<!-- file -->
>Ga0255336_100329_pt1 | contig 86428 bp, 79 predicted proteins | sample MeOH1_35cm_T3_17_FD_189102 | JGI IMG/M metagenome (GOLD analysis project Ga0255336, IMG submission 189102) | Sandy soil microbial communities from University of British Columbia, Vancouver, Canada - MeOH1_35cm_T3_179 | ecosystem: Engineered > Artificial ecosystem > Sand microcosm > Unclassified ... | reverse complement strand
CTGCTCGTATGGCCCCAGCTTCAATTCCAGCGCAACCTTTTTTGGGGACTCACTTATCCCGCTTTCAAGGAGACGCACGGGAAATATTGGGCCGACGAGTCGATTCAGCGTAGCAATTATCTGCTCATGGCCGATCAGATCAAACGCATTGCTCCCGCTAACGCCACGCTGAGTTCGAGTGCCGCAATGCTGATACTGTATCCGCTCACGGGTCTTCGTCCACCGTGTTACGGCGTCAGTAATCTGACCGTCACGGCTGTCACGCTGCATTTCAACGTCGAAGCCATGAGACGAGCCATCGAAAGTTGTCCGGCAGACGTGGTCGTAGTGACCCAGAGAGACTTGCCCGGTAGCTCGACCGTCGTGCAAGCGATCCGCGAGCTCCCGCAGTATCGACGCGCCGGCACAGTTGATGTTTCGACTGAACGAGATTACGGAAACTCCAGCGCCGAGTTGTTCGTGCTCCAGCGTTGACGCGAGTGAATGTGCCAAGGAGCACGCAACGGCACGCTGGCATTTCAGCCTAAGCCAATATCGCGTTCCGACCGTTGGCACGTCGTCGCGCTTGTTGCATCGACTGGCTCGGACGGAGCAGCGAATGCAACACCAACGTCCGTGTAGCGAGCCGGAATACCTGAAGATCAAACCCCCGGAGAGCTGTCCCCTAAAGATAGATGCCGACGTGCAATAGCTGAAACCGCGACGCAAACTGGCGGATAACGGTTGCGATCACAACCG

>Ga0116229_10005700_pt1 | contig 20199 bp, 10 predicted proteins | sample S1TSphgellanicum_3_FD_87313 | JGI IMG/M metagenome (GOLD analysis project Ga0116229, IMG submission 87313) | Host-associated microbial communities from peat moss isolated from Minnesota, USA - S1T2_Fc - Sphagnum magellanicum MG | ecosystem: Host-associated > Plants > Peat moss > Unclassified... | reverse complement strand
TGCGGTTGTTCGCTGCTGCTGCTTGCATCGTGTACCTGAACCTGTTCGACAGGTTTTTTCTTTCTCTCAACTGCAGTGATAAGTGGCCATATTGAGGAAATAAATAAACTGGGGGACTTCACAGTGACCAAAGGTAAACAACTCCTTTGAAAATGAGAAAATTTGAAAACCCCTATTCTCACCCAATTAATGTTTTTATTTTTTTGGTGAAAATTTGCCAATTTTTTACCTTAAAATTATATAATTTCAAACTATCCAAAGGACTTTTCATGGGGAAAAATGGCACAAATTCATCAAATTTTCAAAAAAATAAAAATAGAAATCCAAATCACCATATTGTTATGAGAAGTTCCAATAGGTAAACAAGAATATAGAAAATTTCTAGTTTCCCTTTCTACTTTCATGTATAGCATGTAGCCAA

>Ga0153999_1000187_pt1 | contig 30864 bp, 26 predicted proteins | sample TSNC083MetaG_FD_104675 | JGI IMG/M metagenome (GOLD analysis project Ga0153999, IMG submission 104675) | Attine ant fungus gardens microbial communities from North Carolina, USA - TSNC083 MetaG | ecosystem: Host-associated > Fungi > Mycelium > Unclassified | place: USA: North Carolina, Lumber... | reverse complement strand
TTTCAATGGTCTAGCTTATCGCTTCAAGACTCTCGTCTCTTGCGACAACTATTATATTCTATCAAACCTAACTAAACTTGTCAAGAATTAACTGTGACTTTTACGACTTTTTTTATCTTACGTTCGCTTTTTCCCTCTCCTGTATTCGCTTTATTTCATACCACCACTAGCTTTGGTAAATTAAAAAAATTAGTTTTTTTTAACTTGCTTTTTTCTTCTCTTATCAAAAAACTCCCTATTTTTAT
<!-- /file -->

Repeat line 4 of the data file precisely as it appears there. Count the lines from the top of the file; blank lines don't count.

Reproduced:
TGCGGTTGTTCGCTGCTGCTGCTTGCATCGTGTACCTGAACCTGTTCGACAGGTTTTTTCTTTCTCTCAACTGCAGTGATAAGTGGCCATATTGAGGAAATAAATAAACTGGGGGACTTCACAGTGACCAAAGGTAAACAACTCCTTTGAAAATGAGAAAATTTGAAAACCCCTATTCTCACCCAATTAATGTTTTTATTTTTTTGGTGAAAATTTGCCAATTTTTTACCTTAAAATTATATAATTTCAAACTATCCAAAGGACTTTTCATGGGGAAAAATGGCACAAATTCATCAAATTTTCAAAAAAATAAAAATAGAAATCCAAATCACCATATTGTTATGAGAAGTTCCAATAGGTAAACAAGAATATAGAAAATTTCTAGTTTCCCTTTCTACTTTCATGTATAGCATGTAGCCAA